Come March we may at long last secure a full-length LP from the biting wit-wielding Australian singer-songwriter, Courtney Barnett. Conceptualized by the delightfully droll artist herself and then given legs by director Charlie Ford, the video for “Pedestrian At Best” follows Barnett through an afternoon at a carnival where she takes the shape of a floundering clown. As an aside, I’m quite burdened by the opposite of coulrophobia in that I have an intense fascination with clowns. When people ask when I knew my now husband was “the one,” I often reference the time he told me I’d make an outstanding clown - specifically for children’s birthday gatherings. I guess her frankness is infectious.
Described as a portrait of Oklahoma’s “Struckist Subculture,” director Ben Reed’s via celluloid offering for French producer Tchami’s latest earworm mostly reminds me of George Romero’s Knightriders, albeit the storm-chasing version. Despite their striking scars, this particular ragtag group of trading card-worthy electrostatic stalkers is regrettably just a bunch of fictitious muggles. But on the subject of “White Lightning,” this column reaches you on the fifty-sixth anniversary of The Day (after) the Music Died. As a follow-up, I highly recommend George Jones’ version of The Big Bopper-penned ditty.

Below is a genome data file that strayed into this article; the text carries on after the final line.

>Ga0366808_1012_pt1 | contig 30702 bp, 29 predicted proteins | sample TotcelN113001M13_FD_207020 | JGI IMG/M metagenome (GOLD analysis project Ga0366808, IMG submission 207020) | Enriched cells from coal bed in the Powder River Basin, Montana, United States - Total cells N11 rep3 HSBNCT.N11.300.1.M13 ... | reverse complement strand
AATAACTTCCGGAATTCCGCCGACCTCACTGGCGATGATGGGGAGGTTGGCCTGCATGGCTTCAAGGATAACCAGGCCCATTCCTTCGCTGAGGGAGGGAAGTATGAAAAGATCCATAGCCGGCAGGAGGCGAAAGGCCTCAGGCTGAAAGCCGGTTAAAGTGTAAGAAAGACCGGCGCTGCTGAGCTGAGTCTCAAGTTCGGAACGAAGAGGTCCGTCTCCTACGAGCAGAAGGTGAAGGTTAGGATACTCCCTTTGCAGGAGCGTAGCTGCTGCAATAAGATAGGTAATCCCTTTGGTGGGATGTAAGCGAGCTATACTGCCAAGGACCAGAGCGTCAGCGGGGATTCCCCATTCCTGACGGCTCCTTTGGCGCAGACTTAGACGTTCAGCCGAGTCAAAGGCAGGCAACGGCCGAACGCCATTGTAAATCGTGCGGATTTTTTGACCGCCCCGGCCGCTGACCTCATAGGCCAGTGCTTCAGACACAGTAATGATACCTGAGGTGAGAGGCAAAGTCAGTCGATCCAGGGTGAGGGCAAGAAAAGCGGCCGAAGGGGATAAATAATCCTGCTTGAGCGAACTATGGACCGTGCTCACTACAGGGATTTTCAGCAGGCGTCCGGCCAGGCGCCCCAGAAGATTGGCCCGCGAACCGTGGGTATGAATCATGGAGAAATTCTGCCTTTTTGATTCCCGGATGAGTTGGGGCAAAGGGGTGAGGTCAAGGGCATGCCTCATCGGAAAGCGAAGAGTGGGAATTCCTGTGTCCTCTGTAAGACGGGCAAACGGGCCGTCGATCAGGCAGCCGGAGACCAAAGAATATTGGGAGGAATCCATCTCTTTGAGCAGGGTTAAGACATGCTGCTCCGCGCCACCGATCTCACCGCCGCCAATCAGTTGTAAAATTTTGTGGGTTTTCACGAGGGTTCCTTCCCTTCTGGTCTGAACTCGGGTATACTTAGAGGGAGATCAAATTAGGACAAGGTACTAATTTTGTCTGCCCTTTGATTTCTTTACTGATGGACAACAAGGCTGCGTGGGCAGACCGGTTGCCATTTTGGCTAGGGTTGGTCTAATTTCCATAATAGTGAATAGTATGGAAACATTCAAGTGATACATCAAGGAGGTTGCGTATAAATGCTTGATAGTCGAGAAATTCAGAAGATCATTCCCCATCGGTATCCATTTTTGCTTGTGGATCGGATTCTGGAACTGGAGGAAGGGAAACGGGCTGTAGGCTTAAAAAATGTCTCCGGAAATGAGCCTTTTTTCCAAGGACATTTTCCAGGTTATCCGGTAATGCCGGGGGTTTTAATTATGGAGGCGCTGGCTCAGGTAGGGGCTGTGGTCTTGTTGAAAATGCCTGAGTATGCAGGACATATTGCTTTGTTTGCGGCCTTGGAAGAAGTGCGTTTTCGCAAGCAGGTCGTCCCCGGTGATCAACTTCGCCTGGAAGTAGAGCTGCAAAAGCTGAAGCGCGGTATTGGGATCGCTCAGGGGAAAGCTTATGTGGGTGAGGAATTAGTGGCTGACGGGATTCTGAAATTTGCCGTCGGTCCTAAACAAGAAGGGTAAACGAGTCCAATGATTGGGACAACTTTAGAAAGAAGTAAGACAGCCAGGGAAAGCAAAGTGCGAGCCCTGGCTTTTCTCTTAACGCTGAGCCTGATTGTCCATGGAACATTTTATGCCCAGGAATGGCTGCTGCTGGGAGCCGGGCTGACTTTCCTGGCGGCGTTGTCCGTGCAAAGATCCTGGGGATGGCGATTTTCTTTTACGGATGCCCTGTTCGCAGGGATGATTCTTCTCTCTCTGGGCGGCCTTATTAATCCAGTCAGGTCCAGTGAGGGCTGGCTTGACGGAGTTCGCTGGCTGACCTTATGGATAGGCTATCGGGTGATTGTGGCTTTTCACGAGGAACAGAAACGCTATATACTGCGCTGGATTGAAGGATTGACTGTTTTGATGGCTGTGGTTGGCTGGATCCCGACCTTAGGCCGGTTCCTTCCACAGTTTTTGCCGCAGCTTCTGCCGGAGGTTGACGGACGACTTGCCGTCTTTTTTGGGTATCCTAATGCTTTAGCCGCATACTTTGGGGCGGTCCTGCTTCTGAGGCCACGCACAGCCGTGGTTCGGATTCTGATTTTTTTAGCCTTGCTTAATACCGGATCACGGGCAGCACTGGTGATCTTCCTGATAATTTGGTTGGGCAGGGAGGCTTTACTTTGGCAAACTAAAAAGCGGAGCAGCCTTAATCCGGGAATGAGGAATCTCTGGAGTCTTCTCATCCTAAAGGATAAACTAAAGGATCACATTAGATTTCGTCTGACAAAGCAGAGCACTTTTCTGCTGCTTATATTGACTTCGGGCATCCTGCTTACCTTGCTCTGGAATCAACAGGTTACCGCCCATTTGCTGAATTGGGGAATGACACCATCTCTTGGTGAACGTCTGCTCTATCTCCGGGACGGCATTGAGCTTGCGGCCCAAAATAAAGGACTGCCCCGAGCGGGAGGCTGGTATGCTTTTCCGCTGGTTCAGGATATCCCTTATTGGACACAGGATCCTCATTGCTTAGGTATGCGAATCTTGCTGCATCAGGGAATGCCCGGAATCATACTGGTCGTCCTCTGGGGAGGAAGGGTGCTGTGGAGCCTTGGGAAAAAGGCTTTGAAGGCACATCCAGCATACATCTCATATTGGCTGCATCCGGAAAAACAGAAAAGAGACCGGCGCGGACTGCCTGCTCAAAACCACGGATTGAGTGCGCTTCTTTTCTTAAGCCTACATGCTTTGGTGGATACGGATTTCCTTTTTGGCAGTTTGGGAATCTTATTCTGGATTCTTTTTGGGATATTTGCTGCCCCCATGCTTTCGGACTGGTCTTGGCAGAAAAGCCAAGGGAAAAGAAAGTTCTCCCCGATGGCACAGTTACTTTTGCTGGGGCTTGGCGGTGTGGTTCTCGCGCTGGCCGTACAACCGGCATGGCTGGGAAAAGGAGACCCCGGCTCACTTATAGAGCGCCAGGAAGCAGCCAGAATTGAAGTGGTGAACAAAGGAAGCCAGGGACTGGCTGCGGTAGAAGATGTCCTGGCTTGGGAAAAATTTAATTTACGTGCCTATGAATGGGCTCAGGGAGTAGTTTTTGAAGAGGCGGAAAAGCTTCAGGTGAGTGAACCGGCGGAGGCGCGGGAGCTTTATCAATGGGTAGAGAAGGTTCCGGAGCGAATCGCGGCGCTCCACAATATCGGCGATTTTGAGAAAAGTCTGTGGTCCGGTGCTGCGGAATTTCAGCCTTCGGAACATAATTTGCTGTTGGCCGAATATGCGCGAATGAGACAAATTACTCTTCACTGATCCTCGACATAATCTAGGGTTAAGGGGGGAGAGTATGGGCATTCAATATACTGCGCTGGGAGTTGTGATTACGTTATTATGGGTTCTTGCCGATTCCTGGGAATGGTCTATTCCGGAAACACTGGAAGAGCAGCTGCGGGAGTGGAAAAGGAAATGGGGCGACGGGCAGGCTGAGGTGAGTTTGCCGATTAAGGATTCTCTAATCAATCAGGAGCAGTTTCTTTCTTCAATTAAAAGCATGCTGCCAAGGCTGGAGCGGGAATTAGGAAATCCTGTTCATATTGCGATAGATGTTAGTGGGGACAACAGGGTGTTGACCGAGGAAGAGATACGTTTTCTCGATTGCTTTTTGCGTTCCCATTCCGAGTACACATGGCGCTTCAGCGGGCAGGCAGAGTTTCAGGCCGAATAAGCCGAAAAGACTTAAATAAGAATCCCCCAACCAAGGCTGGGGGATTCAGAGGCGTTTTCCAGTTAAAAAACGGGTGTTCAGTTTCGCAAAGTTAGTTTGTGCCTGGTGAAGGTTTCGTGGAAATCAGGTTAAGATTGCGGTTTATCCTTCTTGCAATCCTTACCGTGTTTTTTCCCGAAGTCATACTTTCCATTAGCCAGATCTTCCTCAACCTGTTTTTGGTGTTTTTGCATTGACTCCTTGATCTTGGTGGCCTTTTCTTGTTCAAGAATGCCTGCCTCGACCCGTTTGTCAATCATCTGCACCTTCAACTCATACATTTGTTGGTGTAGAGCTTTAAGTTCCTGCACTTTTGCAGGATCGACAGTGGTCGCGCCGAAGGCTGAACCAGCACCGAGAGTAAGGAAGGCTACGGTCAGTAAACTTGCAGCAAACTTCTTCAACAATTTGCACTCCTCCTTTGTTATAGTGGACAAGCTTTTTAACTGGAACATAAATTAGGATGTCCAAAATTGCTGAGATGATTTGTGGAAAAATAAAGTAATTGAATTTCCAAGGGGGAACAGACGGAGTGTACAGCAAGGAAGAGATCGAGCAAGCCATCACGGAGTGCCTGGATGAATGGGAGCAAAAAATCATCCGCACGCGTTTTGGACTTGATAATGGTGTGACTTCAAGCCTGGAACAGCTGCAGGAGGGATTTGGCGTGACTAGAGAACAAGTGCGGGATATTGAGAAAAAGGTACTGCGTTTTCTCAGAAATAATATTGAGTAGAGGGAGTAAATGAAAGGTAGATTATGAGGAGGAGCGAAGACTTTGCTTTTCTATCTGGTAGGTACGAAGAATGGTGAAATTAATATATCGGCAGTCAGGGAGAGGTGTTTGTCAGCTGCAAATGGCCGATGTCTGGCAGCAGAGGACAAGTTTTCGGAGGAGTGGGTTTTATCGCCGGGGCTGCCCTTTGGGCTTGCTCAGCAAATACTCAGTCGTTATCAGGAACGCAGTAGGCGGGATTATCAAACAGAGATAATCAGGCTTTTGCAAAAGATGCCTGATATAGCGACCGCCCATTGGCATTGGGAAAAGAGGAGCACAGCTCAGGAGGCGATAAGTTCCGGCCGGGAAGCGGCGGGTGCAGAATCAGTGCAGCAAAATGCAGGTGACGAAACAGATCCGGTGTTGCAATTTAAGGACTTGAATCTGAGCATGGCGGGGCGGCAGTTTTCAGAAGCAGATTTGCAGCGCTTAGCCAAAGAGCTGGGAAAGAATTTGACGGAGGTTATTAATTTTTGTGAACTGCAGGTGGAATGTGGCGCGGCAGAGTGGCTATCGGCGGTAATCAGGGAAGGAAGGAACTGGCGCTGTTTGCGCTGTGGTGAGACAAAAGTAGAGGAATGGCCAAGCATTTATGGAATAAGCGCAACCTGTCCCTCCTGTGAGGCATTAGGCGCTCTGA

Hyperbolically said to be metaphoric to the R&B songstress’ own life path, Dawn Richards directs and materializes in the following as an indomitable monochromatic warrior with nothing short of a smoking mohawk (smohawk?) and her dukes up against an imploding universe. With slick animated aid from the digital studio, We Were Monkeys, the outcome is a unique cinematic experience to be viewed on something other than a laptop.